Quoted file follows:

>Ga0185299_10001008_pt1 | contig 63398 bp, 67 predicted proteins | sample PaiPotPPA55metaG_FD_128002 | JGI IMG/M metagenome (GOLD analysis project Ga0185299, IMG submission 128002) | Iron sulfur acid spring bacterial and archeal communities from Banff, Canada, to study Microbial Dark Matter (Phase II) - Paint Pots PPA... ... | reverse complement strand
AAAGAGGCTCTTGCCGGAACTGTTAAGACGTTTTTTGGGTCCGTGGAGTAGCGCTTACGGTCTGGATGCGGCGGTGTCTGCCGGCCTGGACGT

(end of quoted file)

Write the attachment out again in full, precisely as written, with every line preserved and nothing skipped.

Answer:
>Ga0185299_10001008_pt1 | contig 63398 bp, 67 predicted proteins | sample PaiPotPPA55metaG_FD_128002 | JGI IMG/M metagenome (GOLD analysis project Ga0185299, IMG submission 128002) | Iron sulfur acid spring bacterial and archeal communities from Banff, Canada, to study Microbial Dark Matter (Phase II) - Paint Pots PPA... ... | reverse complement strand
AAAGAGGCTCTTGCCGGAACTGTTAAGACGTTTTTTGGGTCCGTGGAGTAGCGCTTACGGTCTGGATGCGGCGGTGTCTGCCGGCCTGGACGT